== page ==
Presidential Candidates in GOP Have Tough Balancing Act
The event highlighted again the difficult path the candidates will have as they attempt to attract support from the conservative base of the party without compromising hopes of winning the general election.
In the upcoming months, the large number of candidates will feel a strong pull to their right by the activists in the GOP that have become much more conservative over the last eight years.
That the start of the presidential race came to this event that Rep. Steve King of Iowa hosted who is one of the most outspoken members of the party on immigration as well as other issues, only served to highlight the risks ahead.
The lessons learned from the ultimately unsuccessful campaign by Mitt Romney in 2012 are fresh in the minds of all candidates and the strategists.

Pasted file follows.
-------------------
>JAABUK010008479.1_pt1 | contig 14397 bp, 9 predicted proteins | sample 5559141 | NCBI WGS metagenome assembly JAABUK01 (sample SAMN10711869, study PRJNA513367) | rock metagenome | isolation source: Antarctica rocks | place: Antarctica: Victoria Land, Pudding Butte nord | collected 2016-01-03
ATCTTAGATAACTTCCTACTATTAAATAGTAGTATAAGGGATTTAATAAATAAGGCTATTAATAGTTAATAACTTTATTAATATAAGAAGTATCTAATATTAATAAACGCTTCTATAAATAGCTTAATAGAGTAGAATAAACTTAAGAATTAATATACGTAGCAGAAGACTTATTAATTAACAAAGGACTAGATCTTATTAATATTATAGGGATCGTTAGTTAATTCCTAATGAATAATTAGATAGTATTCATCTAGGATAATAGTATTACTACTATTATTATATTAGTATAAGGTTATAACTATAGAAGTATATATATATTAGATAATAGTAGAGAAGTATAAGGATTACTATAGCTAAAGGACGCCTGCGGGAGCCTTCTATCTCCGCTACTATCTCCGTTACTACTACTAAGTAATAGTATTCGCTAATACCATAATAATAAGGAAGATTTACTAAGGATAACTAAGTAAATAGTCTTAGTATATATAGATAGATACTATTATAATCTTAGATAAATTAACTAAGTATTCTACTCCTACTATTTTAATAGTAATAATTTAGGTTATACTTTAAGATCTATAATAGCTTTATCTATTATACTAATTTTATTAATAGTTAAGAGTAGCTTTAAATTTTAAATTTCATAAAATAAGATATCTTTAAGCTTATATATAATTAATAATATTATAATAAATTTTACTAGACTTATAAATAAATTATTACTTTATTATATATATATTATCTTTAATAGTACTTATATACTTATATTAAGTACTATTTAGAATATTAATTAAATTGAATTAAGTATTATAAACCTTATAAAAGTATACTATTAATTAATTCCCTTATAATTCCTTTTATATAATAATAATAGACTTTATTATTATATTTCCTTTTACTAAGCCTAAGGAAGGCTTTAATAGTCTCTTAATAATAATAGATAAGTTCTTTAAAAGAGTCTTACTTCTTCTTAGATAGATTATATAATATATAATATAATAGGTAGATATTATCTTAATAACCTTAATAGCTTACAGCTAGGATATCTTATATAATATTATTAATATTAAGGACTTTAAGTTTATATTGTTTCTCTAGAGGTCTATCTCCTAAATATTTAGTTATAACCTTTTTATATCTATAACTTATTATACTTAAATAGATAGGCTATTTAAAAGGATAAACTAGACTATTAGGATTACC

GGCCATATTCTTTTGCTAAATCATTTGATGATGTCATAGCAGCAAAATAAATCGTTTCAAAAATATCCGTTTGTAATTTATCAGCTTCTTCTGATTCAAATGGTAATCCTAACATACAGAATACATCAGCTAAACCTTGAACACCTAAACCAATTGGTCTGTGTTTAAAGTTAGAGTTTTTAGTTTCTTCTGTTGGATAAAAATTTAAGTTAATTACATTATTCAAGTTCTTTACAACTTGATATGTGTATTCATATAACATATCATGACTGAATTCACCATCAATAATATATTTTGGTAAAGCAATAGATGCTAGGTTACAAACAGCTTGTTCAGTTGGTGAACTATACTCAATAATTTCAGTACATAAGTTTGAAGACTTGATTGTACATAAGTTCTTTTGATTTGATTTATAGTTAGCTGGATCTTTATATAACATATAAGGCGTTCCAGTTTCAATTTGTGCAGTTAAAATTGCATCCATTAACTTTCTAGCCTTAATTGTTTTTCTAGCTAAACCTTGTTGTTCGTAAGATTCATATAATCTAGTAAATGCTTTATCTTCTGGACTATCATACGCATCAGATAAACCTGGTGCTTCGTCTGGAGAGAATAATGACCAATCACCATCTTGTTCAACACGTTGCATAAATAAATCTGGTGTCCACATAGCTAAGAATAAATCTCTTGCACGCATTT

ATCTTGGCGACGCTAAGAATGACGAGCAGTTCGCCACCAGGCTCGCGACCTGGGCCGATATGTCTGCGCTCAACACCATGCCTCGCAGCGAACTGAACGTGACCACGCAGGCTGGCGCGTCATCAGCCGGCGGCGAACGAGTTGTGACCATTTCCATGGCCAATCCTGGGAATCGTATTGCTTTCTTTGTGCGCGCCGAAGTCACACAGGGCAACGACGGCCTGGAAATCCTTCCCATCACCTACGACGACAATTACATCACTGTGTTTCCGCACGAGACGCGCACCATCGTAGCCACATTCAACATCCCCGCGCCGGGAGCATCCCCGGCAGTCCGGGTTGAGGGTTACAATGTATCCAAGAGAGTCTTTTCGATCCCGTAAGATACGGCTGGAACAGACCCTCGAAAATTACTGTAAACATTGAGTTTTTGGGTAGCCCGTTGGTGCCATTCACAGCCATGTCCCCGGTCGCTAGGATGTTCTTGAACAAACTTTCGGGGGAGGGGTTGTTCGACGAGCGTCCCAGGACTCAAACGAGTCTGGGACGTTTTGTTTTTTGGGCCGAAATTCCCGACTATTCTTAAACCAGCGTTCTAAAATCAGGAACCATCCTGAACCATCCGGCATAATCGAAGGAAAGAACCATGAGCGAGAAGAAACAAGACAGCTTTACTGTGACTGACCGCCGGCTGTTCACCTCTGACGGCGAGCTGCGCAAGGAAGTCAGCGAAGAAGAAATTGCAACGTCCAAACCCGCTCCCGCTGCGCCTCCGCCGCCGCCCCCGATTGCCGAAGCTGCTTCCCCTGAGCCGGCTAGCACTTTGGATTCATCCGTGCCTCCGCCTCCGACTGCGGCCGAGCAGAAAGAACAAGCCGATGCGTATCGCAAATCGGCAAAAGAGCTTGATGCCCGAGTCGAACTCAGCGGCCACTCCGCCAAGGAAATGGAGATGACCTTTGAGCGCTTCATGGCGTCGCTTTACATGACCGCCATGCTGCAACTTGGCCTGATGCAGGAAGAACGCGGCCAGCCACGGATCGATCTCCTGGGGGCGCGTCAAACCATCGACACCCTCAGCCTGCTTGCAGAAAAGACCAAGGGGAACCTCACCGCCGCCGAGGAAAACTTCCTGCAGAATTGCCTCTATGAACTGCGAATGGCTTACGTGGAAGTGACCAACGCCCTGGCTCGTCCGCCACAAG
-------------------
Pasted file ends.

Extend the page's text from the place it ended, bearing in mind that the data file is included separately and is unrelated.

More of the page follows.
In an effort to show his leans to the right, Romney at one time called himself severely conservative and took positions on taxes and immigration that dogged him during the entire campaign.
Avoiding those types of mistakes will be on every candidate’s checklist. However, with a field of GOP candidates that could reach 12 or more, and with the competition fierce trying to find a slice of the electorate upon which he can build a campaign foundation, there is sure to be a tendency to push too much, with the result possibly costly.
This year’s presidential campaign for Republicans will be unique not only because of how wide open it is, but also due to the wealth of choices the voters will have from the different factions and wings of the party.
Establishment Republicans, who have long been dominant in the nominating process, might be able to choose from Romney, Jeb Bush and Chris Christie.
The very conservative activists in the party might have even more candidates to choose from. That group includes the two most recent Iowa caucuses winners in Rick Santorum and Mike Huckabee, as well as Ted Cruz a Texas Senator, Ben Carson and Bobby Jindal the Governor of Louisiana.
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